Past large-scale randomized trials comparing “higher” versus “lower” PEEP strategies based on PEEP-FiO2 titration tables [42, 43] found no survival benefit from “higher” PEEP across the broad ARDS population. The degree of lung recruitment versus overdistension afforded by increasing PEEP may vary considerably between patients, by volume history, and with use of recruitment maneuvers, influencing whether increasing PEEP is lung-protective for an individual [4446]. At a minimum, future PEEP titration trials should incorporate measures of lung recruitability, overdistension, and heterogeneity (stress raisers) [47] to permit pre-specified subgroup analyses testing for an interaction with study arm. Physiological response to a test dose of increased PEEP could inform patient selection for entrance into trials [48]. Individualizing PEEP based on respiratory mechanics may minimize overdistension and cyclic atelectasis, increase aerated lung available for tidal insufflation, and promote more uniform strain distribution [47]. Several mechanics-based PEEP titration strategies have been proposed, including highest respiratory system compliance [49], esophageal pressure-guided titration [25], stress index [50], ExPress PEEP [51], and pressure-volume curve lower inflection point (Pflex) [52]. Adequately powered trials are required to determine which approaches, if any, afford additional lung protection over previously studied oxygenation-based approaches that do not incorporate mechanics.

Spontaneous Breathing Effort

Whether spontaneous breathing effort is protective or deleterious in ARDS likely depends on several patient-specific factors: degree of existing lung injury, risk of further injury, homogeneity of lung mechanics, and risks of sedatives/paralytics (e.g. weakness, delirium, etc.). Spontaneous breathing can promote alveolar recruitment, stimulate surfactant production, and attenuate diaphragm disuse atrophy, while avoiding risks of heavy sedation and neuromuscular blockade [53, 54]. However, spontaneous breathing effort also can produce high tidal volumes, breath stacking dyssynchrony, regional overdistension, and tidal recruitment, potentiating lung injury risk [55, 56]. Neuromuscular blockade was associated with improved ARDS survival in a prior multicenter trial [57]; the ongoing ROSE-PETAL trial (NCT02509078) aims to validate these findings. Still, important questions remain unanswered. What is the preferred approach to monitor spontaneous breathing effort? How might patient-specific risk:benefit assessments of spontaneous breathing be performed? What impact does short-term neuromuscular blockade have on diaphragmatic and other skeletal muscle function, and do early changes predict long-term functional outcomes? Strategies to blunt spontaneous breathing effort apart from neuromuscular blockade and heavy sedation also merit exploration. For cases where heavy sedation or neuromuscular blockade is needed, strategies to prevent diaphragm & other skeletal muscle atrophy warrant evaluation.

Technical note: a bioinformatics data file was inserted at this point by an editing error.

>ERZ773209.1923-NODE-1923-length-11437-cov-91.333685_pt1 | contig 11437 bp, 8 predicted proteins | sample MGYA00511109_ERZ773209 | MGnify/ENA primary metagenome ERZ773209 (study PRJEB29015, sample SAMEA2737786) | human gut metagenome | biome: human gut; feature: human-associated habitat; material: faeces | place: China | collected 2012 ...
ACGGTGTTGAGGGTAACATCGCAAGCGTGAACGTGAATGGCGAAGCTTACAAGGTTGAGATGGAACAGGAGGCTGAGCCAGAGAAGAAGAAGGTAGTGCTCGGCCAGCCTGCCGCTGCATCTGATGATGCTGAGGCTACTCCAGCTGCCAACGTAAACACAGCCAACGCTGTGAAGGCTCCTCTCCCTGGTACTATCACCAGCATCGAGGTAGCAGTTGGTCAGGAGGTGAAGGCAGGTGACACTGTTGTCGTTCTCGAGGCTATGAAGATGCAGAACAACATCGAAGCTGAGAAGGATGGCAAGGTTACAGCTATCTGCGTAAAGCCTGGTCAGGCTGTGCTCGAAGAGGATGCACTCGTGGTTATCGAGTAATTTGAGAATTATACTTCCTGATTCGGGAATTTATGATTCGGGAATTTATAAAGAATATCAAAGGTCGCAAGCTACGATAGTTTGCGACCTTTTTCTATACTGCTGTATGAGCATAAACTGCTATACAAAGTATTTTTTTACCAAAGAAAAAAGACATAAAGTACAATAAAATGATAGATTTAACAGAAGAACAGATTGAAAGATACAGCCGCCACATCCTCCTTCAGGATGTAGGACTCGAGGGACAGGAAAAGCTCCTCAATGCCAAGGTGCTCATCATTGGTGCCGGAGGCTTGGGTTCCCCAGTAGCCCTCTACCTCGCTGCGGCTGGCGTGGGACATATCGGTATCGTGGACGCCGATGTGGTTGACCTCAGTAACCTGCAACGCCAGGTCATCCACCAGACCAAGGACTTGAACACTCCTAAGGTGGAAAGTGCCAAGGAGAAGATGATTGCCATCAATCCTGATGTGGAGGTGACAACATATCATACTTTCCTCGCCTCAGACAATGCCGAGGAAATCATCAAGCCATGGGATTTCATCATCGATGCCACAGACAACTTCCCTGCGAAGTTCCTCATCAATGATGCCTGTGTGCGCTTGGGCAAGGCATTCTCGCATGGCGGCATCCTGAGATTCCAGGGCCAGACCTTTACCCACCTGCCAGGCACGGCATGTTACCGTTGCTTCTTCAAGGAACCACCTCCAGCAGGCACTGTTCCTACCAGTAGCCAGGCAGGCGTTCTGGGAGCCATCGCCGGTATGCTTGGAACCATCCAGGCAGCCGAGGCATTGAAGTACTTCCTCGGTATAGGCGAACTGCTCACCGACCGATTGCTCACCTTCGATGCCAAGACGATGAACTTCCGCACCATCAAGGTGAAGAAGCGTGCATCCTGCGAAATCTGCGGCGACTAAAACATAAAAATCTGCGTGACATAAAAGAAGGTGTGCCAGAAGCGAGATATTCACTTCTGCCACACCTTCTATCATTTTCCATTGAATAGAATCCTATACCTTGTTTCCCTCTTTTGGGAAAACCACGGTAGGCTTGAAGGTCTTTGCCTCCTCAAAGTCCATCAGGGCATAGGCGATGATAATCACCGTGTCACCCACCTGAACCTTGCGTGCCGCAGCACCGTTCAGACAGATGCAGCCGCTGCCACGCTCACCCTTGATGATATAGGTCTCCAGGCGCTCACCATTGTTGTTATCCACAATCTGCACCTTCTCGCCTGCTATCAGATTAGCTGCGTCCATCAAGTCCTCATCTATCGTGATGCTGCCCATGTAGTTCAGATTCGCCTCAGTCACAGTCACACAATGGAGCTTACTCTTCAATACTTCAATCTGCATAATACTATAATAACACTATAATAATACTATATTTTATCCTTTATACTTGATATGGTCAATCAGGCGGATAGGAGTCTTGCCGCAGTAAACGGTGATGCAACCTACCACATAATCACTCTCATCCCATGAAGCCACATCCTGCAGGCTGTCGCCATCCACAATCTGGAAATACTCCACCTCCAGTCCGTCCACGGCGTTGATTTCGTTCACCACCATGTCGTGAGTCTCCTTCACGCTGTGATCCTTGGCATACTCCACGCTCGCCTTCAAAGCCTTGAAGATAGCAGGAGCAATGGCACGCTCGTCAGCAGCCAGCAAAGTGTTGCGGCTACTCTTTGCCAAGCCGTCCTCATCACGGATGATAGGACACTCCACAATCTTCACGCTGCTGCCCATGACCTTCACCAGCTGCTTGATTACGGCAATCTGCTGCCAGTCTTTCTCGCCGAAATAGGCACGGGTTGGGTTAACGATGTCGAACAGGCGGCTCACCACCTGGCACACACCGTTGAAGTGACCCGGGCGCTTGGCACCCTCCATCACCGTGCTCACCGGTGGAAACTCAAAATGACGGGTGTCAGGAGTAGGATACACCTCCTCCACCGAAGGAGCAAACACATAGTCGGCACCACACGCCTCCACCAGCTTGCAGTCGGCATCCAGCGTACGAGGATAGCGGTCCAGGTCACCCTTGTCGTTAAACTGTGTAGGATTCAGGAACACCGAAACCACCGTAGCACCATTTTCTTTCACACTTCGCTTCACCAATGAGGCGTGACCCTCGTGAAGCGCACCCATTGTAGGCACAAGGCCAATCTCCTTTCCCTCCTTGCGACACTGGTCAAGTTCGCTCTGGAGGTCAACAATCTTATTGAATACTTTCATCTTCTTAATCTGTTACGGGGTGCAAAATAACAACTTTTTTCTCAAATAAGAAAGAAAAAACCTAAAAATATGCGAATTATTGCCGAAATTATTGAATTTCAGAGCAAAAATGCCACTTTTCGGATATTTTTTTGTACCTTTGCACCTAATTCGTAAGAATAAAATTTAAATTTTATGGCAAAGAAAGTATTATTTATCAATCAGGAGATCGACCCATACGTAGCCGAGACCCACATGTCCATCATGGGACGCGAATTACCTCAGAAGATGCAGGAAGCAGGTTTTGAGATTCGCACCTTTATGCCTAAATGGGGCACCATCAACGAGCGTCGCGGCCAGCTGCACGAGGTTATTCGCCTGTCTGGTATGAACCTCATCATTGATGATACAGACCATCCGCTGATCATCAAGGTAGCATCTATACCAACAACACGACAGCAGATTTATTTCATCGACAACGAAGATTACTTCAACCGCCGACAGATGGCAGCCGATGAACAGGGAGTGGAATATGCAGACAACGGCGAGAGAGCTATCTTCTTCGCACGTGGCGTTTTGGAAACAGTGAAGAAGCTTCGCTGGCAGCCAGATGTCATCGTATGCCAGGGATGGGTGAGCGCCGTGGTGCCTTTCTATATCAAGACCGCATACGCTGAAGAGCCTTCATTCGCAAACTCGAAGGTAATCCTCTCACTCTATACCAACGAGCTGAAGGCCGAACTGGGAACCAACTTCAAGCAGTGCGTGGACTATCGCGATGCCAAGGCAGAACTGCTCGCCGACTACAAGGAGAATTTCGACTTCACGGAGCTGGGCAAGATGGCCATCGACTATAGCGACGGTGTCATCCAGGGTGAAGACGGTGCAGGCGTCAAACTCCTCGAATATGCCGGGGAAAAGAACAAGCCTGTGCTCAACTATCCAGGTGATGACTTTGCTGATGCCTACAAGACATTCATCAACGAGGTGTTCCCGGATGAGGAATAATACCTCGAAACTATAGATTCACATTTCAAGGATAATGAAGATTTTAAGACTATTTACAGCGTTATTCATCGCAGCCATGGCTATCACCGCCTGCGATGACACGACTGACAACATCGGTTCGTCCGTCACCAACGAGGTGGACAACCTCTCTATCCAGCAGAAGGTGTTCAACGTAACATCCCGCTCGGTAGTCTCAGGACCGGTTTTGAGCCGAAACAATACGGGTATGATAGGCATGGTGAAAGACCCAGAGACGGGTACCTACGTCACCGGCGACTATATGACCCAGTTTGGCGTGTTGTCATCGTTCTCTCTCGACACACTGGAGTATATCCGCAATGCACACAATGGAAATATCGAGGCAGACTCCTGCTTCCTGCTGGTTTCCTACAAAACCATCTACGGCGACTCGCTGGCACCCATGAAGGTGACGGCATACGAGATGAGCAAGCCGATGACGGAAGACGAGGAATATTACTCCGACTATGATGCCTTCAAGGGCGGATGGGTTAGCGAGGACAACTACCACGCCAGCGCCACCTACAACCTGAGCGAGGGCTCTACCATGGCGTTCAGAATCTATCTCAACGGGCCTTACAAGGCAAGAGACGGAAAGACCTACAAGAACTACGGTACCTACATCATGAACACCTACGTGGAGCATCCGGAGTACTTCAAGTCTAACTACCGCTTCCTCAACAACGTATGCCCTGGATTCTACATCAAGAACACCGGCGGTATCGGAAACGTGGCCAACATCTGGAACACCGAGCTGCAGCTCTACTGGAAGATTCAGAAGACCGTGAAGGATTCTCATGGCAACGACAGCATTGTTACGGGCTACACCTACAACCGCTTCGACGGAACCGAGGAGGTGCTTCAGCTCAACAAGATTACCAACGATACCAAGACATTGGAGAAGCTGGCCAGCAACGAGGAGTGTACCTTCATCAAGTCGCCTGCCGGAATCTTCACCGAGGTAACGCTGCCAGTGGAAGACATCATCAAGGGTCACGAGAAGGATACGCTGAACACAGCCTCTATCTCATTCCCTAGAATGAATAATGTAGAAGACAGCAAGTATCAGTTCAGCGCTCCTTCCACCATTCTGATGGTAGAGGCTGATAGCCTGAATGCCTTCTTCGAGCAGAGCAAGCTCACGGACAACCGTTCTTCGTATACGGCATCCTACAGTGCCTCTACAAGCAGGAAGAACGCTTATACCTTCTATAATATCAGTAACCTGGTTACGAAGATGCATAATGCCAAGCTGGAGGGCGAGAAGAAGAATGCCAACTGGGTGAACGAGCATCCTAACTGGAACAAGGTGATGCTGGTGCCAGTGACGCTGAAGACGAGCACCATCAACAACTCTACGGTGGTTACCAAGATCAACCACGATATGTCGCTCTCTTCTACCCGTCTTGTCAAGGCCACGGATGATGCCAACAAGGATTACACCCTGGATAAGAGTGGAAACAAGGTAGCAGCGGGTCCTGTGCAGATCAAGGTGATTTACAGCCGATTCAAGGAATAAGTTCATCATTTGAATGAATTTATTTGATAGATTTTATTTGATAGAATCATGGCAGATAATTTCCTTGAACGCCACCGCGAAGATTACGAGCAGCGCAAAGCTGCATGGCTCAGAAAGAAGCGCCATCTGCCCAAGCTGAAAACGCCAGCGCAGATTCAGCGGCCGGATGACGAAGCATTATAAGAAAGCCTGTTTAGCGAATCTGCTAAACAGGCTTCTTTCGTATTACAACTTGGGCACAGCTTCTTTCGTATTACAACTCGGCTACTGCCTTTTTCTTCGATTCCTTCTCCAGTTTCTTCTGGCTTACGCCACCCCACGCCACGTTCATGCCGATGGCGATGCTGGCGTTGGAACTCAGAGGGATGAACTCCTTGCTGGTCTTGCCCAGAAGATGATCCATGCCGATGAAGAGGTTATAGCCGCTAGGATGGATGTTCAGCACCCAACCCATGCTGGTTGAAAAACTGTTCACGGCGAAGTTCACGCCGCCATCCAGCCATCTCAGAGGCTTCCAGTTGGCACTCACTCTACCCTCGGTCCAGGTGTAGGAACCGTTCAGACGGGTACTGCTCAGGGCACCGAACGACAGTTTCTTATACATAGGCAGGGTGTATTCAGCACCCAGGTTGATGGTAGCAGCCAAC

Automated Closed-Loop Ventilation

Automated closed-loop ventilation describes several techniques by which patient physiology is fed back continuously to the ventilator, which in response adjusts support real-time by applying automated algorithms. Closed-loop ventilation has appeal to reduce demands on critical care staffing in regions with workforce shortages. Additionally, automation should be evaluated further to expedite ventilator weaning in recovering patients [35]. Algorithms to minimize patient-ventilator dyssynchrony should be developed and tested. Future studies must continue to develop technologies and refine algorithms. The relevant physiological measures by which to titrate ventilator support in ARDS remain controversial, irrespective of automation, and must be characterized before automation can be considered for ARDS. As lung-protective ventilation practices evolve, closed loop algorithms will require periodic updating to prevent automated use of outdated approaches. Fully automated systems are in development but may be of limited use in patients with ARDS in whom multiorgan failure necessitates ventilator adjustment in the context of other organ systems and co-interventions.